Each individual seeking certification signs The Genealogist’s Code of Ethics, a pledge to protect the public, clients (whether paying or pro bono), the profession, and people who provide DNA samples. This code was updated by BCG on 5 October 2020 and is effective immediately.

To protect the public

  • I will not publish or publicize as a fact anything I know to be false, doubtful or unproved; nor will I be a party, directly or indirectly, to such action by others.
  • I will identify my sources for all information and cite only those I have personally used.
  • I will quote sources precisely, avoiding any alterations that I do not clearly identify as editorial interpretations.
  • I will present the purpose, practice, scope, and possibilities of genealogical research within a realistic framework.
  • I will delineate my abilities, publications, and/or fees in a true and realistic fashion.
  • I will not publish any personal, genealogical, or genetic information disclosed to me unless I have informed consent or omit personally identifying detail. I will also treat publicly available information about living people with sensitivity and will not publish any information with foreseeable potential for harm.

To protect the client (paying or pro bono)

  • I will reveal to the client any personal or financial interests that might compromise my professional obligations.
  • I will undertake paid research commissions only after a clear agreement as to scope and fee.
  • I will, to the best of my abilities, address my research to the issue raised by the client and report to that question.
  • I will seek from the client all prior information and documentation related to the research and will not knowingly repeat the work as billable hours without explanation as to good cause.
  • I will furnish only facts I can substantiate with adequate documentation; and I will not withhold any data necessary for the client’s purpose.
  • If the research question involves analysis of data in order to establish a genealogical relationship or identity, I will report that the conclusions are based on the weight of the available evidence and that absolute proof of genealogical relationships is usually not possible.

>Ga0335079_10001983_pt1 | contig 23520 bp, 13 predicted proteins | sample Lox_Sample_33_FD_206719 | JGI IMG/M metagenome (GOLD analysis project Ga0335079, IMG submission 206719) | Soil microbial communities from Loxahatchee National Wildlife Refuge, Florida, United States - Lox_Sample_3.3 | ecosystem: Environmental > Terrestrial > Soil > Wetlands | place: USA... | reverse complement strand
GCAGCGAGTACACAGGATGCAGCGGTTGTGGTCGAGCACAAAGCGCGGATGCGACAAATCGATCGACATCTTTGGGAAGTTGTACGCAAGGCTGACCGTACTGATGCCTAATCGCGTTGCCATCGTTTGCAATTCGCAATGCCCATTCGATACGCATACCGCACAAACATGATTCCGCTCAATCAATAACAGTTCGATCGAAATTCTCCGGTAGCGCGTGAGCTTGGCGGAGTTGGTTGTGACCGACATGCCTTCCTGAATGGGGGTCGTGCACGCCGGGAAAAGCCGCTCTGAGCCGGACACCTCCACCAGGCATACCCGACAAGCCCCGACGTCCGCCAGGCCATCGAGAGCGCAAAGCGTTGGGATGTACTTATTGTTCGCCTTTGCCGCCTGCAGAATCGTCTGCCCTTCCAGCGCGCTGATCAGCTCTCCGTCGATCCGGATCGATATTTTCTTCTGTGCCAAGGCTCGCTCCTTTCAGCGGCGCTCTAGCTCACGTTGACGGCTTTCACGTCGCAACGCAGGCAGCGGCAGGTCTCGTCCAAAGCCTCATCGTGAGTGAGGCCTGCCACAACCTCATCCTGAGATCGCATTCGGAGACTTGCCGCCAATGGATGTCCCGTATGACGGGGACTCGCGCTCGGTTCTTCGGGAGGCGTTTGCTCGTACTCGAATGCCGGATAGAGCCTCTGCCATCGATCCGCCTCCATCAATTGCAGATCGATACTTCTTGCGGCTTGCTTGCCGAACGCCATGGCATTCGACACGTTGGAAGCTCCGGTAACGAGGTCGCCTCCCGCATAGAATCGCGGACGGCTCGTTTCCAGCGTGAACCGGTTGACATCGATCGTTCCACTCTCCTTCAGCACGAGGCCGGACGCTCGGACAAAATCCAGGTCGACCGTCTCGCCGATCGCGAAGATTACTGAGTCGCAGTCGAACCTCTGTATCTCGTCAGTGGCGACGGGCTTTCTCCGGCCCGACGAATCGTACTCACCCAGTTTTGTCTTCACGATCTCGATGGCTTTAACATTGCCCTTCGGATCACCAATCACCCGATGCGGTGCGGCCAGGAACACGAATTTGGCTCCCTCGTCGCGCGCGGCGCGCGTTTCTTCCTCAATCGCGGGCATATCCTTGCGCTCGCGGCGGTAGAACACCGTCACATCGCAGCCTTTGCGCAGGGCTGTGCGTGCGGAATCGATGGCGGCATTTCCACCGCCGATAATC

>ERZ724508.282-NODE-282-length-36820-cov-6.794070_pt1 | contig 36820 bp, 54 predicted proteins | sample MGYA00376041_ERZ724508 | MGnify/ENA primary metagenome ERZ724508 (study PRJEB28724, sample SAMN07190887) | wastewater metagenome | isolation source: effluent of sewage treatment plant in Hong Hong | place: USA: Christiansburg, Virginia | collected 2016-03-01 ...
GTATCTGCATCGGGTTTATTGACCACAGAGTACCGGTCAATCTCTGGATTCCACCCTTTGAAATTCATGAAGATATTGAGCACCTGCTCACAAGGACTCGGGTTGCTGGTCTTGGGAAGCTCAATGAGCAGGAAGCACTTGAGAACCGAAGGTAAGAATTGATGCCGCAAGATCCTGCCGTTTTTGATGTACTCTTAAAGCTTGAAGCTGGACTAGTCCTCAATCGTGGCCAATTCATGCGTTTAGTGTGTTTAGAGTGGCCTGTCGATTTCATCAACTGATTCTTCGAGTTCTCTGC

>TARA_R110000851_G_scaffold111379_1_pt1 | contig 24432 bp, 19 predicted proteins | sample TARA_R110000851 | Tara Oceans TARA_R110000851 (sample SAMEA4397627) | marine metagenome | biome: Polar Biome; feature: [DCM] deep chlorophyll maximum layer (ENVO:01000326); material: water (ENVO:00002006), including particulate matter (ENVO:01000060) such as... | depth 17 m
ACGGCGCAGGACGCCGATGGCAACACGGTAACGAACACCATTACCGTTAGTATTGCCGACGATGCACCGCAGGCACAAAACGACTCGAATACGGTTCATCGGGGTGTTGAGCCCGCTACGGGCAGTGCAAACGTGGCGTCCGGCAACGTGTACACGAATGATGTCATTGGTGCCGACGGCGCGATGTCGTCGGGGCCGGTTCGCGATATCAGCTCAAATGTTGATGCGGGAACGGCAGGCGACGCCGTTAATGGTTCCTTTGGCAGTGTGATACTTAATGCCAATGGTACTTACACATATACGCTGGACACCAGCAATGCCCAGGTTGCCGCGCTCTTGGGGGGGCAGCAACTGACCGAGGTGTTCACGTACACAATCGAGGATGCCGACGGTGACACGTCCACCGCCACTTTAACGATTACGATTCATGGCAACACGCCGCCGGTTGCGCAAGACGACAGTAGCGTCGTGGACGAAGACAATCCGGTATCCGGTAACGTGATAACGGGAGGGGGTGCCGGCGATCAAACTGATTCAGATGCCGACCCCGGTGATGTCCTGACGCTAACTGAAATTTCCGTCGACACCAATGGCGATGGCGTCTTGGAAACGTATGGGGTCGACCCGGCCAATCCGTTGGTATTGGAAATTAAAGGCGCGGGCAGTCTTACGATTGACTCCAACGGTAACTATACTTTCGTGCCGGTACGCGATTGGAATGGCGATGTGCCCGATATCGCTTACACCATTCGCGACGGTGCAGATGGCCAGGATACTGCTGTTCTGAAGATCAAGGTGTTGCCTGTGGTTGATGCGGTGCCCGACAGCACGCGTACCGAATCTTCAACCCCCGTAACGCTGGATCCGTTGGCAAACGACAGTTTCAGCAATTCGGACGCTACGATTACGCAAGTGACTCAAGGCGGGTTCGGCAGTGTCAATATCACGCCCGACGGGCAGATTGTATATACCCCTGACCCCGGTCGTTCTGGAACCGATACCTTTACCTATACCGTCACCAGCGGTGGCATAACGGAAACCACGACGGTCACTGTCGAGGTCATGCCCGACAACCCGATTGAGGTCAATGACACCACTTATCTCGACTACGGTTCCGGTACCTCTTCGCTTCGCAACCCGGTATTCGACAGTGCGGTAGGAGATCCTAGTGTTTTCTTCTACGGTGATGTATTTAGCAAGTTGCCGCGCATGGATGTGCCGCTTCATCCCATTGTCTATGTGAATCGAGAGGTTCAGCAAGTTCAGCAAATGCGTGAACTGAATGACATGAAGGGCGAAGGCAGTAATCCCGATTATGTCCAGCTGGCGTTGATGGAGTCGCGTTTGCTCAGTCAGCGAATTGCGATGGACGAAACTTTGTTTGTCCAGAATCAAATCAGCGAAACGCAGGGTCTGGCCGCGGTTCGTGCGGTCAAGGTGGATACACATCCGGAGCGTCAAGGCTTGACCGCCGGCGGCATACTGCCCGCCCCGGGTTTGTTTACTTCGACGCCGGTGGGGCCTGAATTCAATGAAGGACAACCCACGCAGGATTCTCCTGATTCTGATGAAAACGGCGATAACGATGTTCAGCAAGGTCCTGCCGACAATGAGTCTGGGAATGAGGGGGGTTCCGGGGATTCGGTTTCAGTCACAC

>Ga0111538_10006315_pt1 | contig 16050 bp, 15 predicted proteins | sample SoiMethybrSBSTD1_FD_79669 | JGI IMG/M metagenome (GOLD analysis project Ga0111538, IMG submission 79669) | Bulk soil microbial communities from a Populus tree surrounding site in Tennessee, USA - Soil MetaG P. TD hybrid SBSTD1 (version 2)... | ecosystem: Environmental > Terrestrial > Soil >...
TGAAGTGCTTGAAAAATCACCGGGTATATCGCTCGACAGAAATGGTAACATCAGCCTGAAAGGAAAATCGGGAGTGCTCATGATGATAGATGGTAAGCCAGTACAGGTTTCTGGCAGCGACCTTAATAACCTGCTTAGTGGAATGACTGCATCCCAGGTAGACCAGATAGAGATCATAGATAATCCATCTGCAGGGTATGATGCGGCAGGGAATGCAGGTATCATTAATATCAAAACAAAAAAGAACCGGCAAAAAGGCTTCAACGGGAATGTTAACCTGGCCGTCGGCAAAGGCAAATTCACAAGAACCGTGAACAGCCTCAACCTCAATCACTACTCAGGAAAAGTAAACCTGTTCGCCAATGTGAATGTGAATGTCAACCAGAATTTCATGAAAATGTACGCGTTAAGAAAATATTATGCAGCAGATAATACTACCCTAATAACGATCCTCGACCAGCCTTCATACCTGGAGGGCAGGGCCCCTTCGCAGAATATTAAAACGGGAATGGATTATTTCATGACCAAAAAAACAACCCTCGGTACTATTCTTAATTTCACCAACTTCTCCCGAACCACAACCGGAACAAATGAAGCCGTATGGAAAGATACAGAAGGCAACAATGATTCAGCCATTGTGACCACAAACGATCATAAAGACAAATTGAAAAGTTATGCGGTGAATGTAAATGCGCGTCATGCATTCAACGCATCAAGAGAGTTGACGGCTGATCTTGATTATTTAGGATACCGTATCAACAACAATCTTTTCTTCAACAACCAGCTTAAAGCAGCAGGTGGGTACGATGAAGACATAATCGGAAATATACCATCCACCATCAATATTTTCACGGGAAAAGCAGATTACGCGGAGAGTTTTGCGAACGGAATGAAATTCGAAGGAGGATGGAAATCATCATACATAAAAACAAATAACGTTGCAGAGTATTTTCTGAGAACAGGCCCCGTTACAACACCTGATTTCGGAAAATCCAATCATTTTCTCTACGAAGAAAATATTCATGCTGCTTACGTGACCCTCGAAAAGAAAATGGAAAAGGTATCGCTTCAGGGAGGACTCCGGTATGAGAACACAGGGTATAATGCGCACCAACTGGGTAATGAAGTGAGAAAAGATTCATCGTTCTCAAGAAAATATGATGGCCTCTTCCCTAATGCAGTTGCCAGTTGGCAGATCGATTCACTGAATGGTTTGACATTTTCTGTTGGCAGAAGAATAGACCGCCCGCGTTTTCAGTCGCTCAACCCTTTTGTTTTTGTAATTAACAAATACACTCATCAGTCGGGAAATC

• If I cannot resolve a research problem within the limitations of time or budget established by contract, I will explain the reasons why.
  • If other feasible avenues are available, I will suggest them; but I will not misrepresent the possibilities of additional research.
  • I will return any advance payment that exceeds the hours and expenses incurred.
  • I will not publish or circulate reports in which a client or colleague has a proprietary interest without that person’s informed consent. I will respect this interest whether my report was made directly to the client or to an employer or agent.

To protect the profession

  • I will act, speak, and write in a manner I believe to be in the best interests of the profession and scholarship of genealogy.
  • I will participate in exposing genealogical fraud; but I will not otherwise knowingly injure or attempt to injure the reputation, prospects, or practice of another genealogist.
  • I will not attempt to supplant another genealogist already employed by a client or agency. I will substitute for another researcher only with specific, written consent of and instructions provided by the client or agency.
  • I will not represent as my own the work of another. This includes works that are copyrighted, in the public domain, or unpublished. This pledge includes reports, lecture materials, audio/visual tapes, compiled records, and authored essays.
  • I will not reproduce for public dissemination, in an oral or written fashion, the work of another genealogist, writer, or lecturer without that person’s written consent. In citing another’s work, I will give proper credit.

To protect people who provide DNA samples

  • When seeking DNA from a living person for genealogical research, I will explain

a) how I would use and share their genetic information and the risks and benefits of that use and sharing;

b) the possibility and consequences of discovering unanticipated relatives, unknown medical conditions, unexpected ethnic backgrounds, and intentional misinformation about such situations;

c) options for openness and privacy, how other researchers could or could not access the data; and why complete anonymity and privacy can never be guaranteed.

After providing this information, I will request and comply with the consent, freely given by the person providing the DNA sample or that person’s guardian or legal representative.

  • When working with DNA test results of living people, I will not publish personally identifying information without each test taker’s consent. I will not privately share a match list without the list owner’s consent. If I have the list owner’s consent, I may privately share details of a match without the match’s consent.


View/Download the Genealogist’s Code of Ethics.